pure sine_mod sineI know some of you who are (like me) not terribly savvy about electronics may not know a lot about RV electric power.  If you have batteries in your RV and you want to run regular household appliances you need to convert that 12 VDC power into 110-120 VAC current.  The inverter is the machinery that does that work for you.  So, seeing as the inverter’s job is to change one kind of electricity into another — just why they put a 110 V circuit breaker down there on the the equipment that converts one kind of power into another is an obscure mystery.

The difference between the two forms of electrical waves is that the modified sine wave is cheaper to produce (cost of original equipment) but it gives you a voltage with … for the lack of a better term …. sudden jolts.  The power goes from zero volts to +110 volts instantly, then instantly back to zero volts and then instantly to  -110 volts.  A Pure Sine Wave inverter gives you the same 0 to 110 to 0 to -110 to 0 pattern, but in a smooth wave form, and not that jarring form that can be hard on different kinds of electrical power.  The more electronics you run the more susceptible you may be to problems.  Many machines will work just fine with modified sine wave; and as the modified sine wave inverters are developed and electronics are improved the problems seem to be lessened but they can still result in premature appliance failure.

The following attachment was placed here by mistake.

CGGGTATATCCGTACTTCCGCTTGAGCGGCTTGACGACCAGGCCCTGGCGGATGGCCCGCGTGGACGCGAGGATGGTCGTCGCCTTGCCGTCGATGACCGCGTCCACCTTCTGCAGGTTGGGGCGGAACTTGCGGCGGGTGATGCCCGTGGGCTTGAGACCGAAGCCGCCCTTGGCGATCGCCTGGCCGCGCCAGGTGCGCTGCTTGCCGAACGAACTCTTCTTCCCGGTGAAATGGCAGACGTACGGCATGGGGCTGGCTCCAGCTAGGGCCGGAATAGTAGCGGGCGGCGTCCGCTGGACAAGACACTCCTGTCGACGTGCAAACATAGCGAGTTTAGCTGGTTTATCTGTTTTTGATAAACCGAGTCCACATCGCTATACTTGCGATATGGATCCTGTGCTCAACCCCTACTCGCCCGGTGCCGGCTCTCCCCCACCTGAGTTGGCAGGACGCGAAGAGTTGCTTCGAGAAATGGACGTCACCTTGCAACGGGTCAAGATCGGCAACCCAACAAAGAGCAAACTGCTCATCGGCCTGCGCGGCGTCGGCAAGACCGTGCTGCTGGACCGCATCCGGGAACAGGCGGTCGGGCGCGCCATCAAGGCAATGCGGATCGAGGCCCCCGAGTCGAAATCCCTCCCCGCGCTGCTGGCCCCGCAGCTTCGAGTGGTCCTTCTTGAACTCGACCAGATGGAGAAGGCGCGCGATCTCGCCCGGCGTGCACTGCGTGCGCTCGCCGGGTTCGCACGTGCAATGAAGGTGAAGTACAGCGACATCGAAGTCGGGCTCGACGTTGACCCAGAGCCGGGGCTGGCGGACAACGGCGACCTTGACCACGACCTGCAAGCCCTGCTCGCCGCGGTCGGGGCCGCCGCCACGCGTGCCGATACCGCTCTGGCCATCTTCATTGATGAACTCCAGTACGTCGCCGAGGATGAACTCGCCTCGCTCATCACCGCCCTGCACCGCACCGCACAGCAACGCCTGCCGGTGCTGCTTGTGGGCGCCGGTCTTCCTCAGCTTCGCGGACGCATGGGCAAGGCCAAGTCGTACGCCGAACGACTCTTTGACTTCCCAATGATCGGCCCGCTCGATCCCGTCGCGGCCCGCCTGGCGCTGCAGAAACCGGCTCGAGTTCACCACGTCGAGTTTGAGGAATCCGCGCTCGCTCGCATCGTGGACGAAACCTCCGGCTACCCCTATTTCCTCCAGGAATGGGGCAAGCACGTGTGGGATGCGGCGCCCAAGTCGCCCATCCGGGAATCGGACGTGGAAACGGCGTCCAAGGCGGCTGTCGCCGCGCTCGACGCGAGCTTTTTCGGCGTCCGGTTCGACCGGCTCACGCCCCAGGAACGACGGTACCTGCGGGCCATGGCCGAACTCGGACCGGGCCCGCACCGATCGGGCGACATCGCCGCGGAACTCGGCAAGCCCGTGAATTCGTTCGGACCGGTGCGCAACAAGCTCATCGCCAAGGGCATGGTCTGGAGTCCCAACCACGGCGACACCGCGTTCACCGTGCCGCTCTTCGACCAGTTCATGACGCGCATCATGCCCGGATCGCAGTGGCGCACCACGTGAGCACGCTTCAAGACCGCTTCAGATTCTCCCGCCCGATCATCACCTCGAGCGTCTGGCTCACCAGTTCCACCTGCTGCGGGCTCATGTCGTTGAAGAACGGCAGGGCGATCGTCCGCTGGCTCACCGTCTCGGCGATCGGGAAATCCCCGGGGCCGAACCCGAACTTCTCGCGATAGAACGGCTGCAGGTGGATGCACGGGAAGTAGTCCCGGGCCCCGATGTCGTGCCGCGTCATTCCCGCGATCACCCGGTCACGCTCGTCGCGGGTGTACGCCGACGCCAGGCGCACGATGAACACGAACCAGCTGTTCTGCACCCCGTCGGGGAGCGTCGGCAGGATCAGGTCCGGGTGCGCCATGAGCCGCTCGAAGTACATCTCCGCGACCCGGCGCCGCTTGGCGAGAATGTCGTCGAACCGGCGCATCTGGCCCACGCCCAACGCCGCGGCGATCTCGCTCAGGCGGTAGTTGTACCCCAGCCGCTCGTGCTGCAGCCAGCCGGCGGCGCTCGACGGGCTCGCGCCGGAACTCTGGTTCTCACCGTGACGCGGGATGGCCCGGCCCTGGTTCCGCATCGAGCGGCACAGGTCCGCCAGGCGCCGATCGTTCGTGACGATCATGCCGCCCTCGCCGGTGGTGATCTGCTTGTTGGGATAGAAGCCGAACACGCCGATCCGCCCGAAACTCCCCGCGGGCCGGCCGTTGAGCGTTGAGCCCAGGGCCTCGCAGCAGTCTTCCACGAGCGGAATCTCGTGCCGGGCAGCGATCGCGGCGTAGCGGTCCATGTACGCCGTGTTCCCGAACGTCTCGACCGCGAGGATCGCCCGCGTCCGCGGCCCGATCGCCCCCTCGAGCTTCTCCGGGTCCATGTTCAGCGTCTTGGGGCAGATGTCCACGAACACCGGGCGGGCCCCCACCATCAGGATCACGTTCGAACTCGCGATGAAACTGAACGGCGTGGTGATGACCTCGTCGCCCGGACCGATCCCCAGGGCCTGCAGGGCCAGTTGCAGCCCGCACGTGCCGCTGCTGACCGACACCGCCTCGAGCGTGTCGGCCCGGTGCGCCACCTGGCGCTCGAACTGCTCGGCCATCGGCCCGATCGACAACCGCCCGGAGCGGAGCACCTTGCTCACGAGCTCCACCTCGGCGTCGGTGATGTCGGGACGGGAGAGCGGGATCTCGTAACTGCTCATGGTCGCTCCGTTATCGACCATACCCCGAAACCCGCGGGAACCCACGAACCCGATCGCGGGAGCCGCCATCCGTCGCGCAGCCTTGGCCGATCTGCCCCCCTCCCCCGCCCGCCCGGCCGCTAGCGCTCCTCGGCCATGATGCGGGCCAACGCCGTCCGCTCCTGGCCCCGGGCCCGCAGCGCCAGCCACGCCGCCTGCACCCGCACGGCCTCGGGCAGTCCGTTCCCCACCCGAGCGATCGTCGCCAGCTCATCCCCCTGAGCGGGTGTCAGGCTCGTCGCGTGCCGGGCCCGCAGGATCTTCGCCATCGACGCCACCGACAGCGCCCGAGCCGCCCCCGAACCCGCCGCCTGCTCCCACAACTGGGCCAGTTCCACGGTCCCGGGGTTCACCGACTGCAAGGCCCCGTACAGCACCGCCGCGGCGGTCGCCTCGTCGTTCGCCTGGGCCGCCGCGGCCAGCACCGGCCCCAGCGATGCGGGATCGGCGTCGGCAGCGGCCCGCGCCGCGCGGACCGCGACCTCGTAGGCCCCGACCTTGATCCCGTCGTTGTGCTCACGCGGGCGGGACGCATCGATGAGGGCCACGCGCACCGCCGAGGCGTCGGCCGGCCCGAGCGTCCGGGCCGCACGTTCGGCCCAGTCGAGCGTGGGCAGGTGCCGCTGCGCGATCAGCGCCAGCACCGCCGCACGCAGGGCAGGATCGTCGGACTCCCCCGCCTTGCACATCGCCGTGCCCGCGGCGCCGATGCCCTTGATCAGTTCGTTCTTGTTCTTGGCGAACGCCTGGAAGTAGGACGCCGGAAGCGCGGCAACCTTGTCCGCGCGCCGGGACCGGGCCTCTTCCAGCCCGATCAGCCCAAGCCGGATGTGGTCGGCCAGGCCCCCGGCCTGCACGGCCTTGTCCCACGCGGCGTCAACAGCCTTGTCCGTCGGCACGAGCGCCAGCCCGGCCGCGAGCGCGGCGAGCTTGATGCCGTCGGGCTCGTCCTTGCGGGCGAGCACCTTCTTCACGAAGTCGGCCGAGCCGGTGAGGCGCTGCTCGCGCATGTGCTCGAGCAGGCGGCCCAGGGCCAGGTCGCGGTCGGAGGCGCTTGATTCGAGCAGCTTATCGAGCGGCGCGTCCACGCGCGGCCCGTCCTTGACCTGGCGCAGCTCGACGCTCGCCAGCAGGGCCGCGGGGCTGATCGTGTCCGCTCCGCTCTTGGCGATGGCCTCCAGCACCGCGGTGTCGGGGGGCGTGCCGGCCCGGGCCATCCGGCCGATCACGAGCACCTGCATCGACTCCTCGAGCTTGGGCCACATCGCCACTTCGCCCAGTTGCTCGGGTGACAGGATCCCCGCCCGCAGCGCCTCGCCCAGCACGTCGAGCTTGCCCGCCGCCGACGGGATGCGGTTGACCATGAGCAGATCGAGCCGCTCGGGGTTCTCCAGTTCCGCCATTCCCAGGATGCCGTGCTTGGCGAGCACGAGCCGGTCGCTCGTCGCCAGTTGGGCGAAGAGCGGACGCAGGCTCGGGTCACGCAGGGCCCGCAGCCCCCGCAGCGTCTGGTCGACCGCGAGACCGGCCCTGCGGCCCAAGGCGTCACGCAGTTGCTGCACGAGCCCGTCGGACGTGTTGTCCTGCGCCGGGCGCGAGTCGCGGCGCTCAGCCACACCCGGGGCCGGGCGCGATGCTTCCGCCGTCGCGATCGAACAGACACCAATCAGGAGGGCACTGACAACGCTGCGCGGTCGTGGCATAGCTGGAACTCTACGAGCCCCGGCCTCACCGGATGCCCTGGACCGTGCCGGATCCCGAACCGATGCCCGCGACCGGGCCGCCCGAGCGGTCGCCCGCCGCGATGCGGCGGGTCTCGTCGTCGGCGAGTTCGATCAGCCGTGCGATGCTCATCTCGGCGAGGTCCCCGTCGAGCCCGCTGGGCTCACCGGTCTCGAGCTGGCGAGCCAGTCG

The long and the short of it is that we found where our extra two circuit breakers are.  And now if we trip a breaker and we can’t find a tripped breaker INSIDE the coach we just go OUTSIDE and sure enough — there’s the little troublemaker!

And thus endeth our dissertation on strangely placed circuit breakers.  Thanks for stopping by and I’ll talk with you tomorrow.

Old Diary

Our Last Volunteer Meeting…

Another traveler snapped this photo of me at the Paris Zoo

Another traveler snapped this photo of me at the Paris Zoo, circa 2005

Tuesday was the last of our volunteer meetings here.  While this photo shows ME with MY head in the Hippo’s mouth, I fear that Da Boss feels like HER head is in the ravenous creature’s mouth.  She hates doing public events, and talking in front of others.  She’s great in the forest, and she’s great at maintenance — but a presenter she isn’t.  Fortunately her boss took over the most of that job.

The District Ranger came down from Waldport for the meeting — a first in the year we’ve been here.  We had good turn out from our staffers in support of the volunteers and that’s only right.  The Dunes would not function without the staff of folks we have here.